NCPA - National Center for Policy Analysis


March 29, 2005

Congressman Martin Sabo (D-Minn.) believes that raising the interest rate (after inflation) on special-issue bonds in the Social Security Trust Fund from 4.1 percent to 4.7 percent will solve the program's financial problems. However, the Heritage Foundation's David John says it will do no such thing.

After all, says John, the trust fund is not filled with high-grade stocks and bonds that are carefully managed to produce income. Instead, it is filled with nothing but IOUs -- promises to use other federal tax money to pay Social Security benefits when the baby boomers retire:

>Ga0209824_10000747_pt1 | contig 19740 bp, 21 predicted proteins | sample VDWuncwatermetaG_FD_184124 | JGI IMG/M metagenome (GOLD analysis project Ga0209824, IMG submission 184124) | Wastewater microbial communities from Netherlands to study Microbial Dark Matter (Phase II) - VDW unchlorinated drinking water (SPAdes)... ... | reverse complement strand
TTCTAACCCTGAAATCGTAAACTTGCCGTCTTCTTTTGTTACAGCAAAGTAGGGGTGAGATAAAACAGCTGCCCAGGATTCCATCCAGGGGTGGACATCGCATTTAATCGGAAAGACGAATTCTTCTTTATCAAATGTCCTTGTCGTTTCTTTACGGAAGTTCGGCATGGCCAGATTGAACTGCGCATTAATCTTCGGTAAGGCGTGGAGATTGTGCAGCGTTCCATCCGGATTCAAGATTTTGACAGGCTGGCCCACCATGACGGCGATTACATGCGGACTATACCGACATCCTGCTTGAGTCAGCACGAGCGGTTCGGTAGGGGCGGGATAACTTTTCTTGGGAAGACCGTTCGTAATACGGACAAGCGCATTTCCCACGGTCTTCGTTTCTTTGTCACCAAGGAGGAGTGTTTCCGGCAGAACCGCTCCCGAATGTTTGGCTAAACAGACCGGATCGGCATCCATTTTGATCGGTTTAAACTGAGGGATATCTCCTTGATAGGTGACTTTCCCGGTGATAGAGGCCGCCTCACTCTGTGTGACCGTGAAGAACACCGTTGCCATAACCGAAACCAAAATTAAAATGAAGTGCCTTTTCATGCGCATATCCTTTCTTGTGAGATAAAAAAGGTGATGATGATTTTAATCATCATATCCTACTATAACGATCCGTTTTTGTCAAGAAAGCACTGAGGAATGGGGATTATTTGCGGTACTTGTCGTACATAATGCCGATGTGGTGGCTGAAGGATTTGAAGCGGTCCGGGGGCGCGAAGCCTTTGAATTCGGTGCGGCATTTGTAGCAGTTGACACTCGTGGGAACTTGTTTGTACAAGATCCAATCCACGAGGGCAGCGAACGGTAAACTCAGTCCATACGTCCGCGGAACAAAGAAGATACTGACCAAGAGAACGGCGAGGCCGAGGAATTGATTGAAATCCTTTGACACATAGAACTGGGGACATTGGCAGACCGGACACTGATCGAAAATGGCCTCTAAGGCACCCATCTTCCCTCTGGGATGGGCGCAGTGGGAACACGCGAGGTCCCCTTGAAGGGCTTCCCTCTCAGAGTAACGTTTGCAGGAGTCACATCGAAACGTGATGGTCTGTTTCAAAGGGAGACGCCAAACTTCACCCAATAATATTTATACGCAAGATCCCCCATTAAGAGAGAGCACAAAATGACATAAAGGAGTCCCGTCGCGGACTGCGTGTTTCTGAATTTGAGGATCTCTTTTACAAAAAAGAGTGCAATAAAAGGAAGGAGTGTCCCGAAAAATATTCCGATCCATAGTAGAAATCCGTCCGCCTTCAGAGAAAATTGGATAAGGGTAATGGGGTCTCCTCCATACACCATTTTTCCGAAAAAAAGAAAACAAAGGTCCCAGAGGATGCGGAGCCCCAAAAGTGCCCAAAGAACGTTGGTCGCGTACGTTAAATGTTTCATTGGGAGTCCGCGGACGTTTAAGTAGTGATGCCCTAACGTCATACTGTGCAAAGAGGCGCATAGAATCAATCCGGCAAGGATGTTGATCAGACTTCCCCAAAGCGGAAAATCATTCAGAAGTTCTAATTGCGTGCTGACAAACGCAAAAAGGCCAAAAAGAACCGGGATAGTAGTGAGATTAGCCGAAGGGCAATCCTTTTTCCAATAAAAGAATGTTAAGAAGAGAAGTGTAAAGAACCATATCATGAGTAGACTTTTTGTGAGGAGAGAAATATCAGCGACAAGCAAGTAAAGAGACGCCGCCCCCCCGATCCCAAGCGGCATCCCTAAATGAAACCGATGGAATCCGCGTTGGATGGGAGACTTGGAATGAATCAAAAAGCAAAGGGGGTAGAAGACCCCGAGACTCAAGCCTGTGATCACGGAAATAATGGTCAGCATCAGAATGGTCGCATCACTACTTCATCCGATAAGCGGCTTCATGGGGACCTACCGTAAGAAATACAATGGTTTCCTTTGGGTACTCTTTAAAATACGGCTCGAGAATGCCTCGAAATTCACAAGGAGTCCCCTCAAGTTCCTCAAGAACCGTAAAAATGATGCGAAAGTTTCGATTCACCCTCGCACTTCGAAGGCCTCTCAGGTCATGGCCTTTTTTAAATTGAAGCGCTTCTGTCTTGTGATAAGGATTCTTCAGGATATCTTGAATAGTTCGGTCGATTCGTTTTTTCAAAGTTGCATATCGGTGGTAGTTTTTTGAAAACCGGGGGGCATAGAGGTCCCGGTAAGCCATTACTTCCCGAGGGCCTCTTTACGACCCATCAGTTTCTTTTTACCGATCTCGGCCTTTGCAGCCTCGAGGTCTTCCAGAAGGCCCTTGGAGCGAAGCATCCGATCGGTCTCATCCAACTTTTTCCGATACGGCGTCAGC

• Starting in 2018, the Treasury is going to have to pay off the IOUs by giving Social Security money from other taxes.
  • By 2022, those payments will reach over $100 billion a year (in today's dollars without inflation); by 2027 they will reach $200 billion a year.
  • The annual cost to fund Social Security continues to rise after that.

Thus increasing the interest rate only increases the amount of IOUs, but this has no bearing on the government's ability to fund the shortfalls (after 2018) when Social Security begins to pay out more in benefits than it takes in, says John.

Source: David C. John, "Raising Returns on Trust Fund Bonds: Simple, Easy To Explain, and Completely Wrong," Heritage Foundation, March 17, 2005.


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